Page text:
When you deduct the condenser saturation temperature from the thermocouple temperature, you find your subcooling. Like superheating, insufficient subcooling can result from a problematic thermal expansion valve, low refrigerant charge, and an inadequate flow of air over the condenser.

Common Mistakes in Measuring Superheat and Subcooling in Air Conditioning

As someone new to the HVAC world, it is normal to face issues at the opening stage. We have listed some common mistakes below to help you avoid them:

  • Measuring the pressure at the compressor instead of the evaporator: When you do this, you get a false superheat value which is often higher. This can cause you to wrongly adjust the TXV system to accommodate the figures. You could also make the mistake of relying on tools that are not correctly calibrated and inaccurate. Recording the superheat when the system is not yet at a steady state. Lack of knowledge of the correct values. Not following the right steps and moving too fast.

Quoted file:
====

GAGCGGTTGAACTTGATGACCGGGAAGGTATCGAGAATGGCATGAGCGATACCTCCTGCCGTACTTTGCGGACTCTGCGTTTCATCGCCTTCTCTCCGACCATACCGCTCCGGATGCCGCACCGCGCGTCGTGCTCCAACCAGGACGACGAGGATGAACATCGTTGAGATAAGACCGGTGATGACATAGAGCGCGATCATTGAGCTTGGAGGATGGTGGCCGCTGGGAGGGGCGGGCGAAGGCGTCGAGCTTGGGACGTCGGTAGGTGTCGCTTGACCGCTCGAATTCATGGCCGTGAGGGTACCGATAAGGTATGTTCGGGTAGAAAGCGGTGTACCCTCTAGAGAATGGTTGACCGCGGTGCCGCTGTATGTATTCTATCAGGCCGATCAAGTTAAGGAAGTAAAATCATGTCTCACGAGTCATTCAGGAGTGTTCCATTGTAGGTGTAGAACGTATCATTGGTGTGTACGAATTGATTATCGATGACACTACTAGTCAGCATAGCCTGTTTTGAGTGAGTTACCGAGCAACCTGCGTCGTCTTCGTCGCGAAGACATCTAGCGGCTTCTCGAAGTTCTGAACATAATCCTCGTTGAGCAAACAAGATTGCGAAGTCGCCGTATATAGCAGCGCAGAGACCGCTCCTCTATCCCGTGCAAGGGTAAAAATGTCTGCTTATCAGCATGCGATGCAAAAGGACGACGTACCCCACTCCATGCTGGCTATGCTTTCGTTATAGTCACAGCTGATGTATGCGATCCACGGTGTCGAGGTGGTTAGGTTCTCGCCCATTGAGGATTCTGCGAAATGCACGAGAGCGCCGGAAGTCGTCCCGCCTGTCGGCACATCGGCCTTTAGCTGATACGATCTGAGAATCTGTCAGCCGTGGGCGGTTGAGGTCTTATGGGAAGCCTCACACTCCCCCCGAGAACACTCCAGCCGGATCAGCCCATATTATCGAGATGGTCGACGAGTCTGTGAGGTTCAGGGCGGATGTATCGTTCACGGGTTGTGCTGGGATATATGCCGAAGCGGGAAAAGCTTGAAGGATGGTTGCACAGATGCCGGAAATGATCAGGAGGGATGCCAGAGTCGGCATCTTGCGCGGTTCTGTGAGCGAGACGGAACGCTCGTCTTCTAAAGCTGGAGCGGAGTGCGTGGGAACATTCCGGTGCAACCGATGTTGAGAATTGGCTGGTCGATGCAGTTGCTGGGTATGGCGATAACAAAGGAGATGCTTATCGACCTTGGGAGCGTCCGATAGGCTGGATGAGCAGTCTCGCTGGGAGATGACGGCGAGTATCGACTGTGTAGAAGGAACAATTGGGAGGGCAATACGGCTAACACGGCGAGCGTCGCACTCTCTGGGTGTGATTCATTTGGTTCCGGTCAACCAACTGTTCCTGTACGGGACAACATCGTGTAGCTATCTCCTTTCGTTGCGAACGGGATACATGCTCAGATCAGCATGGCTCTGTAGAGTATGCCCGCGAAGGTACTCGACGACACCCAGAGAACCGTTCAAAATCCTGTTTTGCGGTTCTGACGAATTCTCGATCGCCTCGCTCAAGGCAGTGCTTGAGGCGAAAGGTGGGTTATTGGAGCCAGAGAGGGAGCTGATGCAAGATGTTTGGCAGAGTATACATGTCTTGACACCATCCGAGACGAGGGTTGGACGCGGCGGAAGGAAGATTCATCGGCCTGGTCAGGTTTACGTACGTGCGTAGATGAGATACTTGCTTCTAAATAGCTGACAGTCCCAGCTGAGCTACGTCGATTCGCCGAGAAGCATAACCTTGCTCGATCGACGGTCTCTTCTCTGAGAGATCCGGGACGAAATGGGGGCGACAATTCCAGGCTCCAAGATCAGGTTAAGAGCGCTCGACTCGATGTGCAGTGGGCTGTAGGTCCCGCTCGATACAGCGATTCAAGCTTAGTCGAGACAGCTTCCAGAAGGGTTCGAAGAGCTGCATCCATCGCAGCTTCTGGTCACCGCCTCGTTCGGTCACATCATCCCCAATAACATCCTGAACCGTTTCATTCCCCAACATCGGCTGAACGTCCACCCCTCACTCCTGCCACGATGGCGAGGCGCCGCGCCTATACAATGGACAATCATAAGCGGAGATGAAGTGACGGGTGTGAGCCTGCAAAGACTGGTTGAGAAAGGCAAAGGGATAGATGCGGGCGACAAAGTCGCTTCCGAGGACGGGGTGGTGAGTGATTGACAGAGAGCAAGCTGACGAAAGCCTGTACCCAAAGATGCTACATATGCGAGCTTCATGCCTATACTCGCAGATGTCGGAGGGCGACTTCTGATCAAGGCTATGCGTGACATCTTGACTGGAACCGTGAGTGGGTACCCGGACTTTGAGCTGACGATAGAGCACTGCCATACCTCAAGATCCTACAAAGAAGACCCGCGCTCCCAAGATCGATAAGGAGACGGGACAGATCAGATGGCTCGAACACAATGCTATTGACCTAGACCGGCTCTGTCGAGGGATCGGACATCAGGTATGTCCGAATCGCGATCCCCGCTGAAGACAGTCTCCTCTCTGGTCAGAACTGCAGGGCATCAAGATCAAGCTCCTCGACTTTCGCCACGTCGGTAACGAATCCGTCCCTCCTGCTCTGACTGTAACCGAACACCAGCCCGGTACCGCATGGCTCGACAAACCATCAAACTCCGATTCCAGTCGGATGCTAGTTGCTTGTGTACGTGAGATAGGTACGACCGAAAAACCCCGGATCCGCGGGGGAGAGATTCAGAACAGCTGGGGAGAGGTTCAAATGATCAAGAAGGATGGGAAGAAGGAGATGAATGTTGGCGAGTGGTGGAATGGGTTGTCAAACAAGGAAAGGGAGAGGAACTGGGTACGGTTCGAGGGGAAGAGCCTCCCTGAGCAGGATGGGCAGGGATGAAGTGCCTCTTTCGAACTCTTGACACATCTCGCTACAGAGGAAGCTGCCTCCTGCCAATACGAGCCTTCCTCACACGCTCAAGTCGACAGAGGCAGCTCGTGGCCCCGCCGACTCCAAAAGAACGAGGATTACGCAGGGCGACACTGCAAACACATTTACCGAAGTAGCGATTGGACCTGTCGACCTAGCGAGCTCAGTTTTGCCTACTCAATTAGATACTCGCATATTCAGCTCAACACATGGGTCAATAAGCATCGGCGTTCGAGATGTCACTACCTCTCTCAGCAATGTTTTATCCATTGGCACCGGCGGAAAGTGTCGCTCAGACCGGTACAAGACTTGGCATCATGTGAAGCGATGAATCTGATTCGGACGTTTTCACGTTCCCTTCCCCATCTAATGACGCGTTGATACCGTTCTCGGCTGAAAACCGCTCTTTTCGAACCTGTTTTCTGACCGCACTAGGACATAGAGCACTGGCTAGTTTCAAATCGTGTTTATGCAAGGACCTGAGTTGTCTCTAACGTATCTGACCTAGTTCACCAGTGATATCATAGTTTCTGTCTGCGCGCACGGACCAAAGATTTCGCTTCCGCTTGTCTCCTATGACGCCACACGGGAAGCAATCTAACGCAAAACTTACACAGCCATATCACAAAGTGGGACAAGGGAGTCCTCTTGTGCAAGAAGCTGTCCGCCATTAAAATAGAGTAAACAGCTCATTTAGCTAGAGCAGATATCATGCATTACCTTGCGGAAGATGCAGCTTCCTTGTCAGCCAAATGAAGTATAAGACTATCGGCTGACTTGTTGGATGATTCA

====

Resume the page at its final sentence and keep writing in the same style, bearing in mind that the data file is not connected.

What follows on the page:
Who Can Measure Superheat and Subcooling in Air Conditioning?

Measuring superheat and subcooling in air conditioning is a task that can go wrong without proper skill and care. Among technicians, it requires both experience and conformity to tested standards. If you do not have the right qualifications, it is best to entrust measurement to experts.

An issue you might encounter when you do it yourself is a misdiagnosis of the problem. On the surface, the issue can appear related to the refrigerant. Therefore, applying what would have been the right solution can yield the wrong results. To avoid this, you should call a service expert to do the job.

In addition, there may be legal restrictions in your state on who can fix certain HVAC problems. You should look out for this to prevent complications. A technical result of checking the superheat and subcooling of your AC is overcharging or undercharging the system. This imbalance can cause serious issues.